There’s an event going on in downtown Toronto today called The Rescue, in support of the charity Invisible Children.
More than 1,000 people are expected to assemble in Toronto — just a fraction of the thousands who will gather in 100 cities around the world to “abduct” themselves and await “release” from local politicians and government representatives.
This symbolic effort is being organized to bring attention to the plight of the children of northern Uganda, who have either been abducted by the rebel army or suffered other horrific consequences of Africa’s longest-running war.
I wasn’t able to attend The Rescue event, so instead I signed up for the Invisible Children Bracelet Campaign.
A bracelet that comes full circle
As their website explains: “The bracelets are handmade from reed and recycled wire, and then packaged with a short film that tells the story of a child affected by the war…. As a result of this war, millions of people in northern Uganda have been forced into camps … and must now rely on the insufficient rations of the international aid community.
“Invisible Children staff work together with community leaders to identify the most vulnerable people in a chosen camp…. Those chosen are trained in bracelet making and supplied weekly with the necessary materials.
“On average, each bracelet maker creates between 50 and 60 bracelets per week, earning a generous salary from each bracelet they make….
The Invisible Children Savings and Investment Training Initiative (SITI) allows a sustainable source of income for beneficiaries, enabling them to care for themselves and their families long after the Bracelet Campaign has ended.”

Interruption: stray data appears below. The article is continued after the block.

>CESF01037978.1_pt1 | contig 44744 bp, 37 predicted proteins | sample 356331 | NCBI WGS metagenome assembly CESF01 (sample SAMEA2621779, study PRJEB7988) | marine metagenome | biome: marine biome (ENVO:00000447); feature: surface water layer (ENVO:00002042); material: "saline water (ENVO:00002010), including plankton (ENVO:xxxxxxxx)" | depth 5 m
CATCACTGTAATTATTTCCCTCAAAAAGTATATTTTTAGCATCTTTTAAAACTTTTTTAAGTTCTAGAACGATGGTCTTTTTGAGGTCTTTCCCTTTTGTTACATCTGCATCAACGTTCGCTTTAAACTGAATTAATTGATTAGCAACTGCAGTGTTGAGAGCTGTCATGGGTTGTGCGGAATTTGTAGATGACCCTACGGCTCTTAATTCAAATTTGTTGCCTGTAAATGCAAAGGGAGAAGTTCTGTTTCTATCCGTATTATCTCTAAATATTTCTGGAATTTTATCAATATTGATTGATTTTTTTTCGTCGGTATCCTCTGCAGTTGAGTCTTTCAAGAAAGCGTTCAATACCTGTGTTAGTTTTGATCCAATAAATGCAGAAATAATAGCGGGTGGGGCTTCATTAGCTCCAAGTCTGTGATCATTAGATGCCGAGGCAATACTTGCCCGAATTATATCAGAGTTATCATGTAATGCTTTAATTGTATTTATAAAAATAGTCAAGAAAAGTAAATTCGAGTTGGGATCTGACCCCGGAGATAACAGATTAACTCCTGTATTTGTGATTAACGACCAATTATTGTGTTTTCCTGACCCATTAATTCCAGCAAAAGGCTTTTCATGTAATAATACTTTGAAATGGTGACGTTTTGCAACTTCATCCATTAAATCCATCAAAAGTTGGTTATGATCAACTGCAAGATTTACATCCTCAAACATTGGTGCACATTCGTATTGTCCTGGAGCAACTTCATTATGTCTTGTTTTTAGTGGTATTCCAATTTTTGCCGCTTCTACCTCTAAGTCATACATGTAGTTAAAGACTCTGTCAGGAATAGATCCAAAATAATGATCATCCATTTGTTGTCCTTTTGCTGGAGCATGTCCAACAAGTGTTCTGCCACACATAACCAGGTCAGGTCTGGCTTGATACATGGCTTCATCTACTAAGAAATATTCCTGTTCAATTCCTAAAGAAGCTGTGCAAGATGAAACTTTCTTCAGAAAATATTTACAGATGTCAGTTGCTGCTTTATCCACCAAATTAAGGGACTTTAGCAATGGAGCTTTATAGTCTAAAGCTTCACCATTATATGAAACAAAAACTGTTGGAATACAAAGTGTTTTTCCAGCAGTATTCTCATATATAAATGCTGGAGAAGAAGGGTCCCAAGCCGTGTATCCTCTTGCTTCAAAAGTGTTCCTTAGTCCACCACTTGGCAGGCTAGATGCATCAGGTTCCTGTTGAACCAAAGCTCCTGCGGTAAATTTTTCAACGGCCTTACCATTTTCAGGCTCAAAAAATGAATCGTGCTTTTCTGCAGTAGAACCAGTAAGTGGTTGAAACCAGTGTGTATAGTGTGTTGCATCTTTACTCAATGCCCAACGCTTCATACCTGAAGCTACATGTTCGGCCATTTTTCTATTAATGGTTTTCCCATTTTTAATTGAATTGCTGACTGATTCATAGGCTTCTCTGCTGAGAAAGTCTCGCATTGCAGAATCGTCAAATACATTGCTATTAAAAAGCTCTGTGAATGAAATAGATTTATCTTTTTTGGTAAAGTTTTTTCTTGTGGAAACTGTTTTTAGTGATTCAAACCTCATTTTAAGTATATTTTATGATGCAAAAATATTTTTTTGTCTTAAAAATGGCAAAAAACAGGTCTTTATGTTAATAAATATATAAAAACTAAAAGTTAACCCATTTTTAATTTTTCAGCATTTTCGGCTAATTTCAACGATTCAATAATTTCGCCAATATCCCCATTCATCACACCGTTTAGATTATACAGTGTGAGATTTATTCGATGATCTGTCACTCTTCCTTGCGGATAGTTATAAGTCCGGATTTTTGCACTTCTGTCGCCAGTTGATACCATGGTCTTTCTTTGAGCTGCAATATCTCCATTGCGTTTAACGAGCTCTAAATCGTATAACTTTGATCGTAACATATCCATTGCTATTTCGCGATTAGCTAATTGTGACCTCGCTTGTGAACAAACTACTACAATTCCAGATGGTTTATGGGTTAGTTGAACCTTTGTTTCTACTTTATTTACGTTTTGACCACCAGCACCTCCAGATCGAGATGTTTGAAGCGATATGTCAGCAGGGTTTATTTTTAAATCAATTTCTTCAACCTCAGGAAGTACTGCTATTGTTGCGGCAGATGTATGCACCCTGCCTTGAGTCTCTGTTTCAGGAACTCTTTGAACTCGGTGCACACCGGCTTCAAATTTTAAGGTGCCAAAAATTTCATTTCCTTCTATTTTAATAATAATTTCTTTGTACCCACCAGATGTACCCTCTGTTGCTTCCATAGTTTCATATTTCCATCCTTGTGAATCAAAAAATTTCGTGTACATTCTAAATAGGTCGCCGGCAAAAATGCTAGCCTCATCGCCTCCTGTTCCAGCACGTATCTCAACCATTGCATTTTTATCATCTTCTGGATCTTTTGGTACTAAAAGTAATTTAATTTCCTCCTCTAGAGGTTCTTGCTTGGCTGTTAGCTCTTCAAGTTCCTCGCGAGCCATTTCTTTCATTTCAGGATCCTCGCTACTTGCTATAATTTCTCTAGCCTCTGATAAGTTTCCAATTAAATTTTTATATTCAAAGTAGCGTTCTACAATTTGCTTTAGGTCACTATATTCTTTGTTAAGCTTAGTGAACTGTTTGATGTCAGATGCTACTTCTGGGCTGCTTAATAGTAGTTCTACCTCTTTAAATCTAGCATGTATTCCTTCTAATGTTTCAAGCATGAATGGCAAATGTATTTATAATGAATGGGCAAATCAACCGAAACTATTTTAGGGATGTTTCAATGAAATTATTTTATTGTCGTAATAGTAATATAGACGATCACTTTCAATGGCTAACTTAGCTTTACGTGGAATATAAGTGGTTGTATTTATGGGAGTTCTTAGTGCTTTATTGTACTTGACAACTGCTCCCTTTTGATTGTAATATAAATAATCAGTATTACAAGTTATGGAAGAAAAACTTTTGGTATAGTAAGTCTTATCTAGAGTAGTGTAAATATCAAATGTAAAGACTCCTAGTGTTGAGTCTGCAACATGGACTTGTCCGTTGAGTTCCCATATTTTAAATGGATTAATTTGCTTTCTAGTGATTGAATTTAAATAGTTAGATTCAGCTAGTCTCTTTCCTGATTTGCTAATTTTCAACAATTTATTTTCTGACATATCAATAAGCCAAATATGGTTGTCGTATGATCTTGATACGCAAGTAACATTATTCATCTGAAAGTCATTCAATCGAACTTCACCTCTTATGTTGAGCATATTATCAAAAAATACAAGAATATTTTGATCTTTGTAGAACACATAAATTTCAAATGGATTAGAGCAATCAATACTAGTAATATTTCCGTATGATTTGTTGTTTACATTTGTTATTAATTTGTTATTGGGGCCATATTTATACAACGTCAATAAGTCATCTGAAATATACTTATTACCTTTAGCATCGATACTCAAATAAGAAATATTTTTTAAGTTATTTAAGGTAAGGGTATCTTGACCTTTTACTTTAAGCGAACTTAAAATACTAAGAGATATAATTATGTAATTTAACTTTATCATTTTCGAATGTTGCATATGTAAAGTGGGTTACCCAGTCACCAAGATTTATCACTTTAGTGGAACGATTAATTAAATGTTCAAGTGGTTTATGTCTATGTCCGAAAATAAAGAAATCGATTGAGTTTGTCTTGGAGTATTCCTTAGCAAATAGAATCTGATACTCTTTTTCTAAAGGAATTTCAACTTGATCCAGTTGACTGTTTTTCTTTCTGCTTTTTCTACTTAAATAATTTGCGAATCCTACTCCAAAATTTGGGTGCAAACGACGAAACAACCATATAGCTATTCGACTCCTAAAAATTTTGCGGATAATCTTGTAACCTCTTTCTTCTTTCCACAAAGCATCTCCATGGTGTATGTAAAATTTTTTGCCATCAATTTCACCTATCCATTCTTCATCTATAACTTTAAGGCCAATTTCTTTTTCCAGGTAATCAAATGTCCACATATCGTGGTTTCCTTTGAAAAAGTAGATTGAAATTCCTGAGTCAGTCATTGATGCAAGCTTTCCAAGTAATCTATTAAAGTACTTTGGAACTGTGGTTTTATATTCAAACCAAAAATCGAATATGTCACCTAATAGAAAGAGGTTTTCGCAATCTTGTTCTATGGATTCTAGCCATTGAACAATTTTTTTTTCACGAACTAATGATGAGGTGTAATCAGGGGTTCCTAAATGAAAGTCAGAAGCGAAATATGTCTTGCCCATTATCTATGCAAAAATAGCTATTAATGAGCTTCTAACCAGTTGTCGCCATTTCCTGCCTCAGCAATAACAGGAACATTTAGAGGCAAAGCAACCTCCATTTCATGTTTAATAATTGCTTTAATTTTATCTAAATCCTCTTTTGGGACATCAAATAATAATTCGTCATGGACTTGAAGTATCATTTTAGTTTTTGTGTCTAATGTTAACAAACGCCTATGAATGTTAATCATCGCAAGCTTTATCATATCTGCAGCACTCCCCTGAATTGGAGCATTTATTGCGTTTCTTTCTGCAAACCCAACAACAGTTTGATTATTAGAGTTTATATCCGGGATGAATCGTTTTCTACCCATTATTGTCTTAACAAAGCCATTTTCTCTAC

I purchased a green “Grace” bracelet.
Here is Grace’s story:
Grace was abducted by the Resistance Army when she was only 10 years old. At 14, she was forced to be a sex slave for a rebel commander almost 40 years older.
By the time she was 16, she managed to escape from the bush, only to find out that she was pregnant. Her father was killed during the height of the conflict, and her mother got an infection in her feet leaving her unable to walk. Yet Grace feels that her life is better than what it was before Invisible Children’s involvement.
“I am doing well. My sister now has schooling, we have housing, and there are not so many challenges today,” she says.
Now 20 years old, Grace is living in Pece, Gulu District and working as a bracelet maker for the Bracelet Campaign. She was happily married in 2007 and has a healthy and beautiful two and a half-year-old baby girl, Opoyo Rwot (“Thank God”).
Grace hopes to take the knowledge that she has gained from completing IC’s Savings and Investment Curriculum Initiative training (SITI, a program intended for all bracelet makers and their spouses to benefit from) and establish her own business.
P.S. Here’s a look at the three young filmmakers who started this amazing project!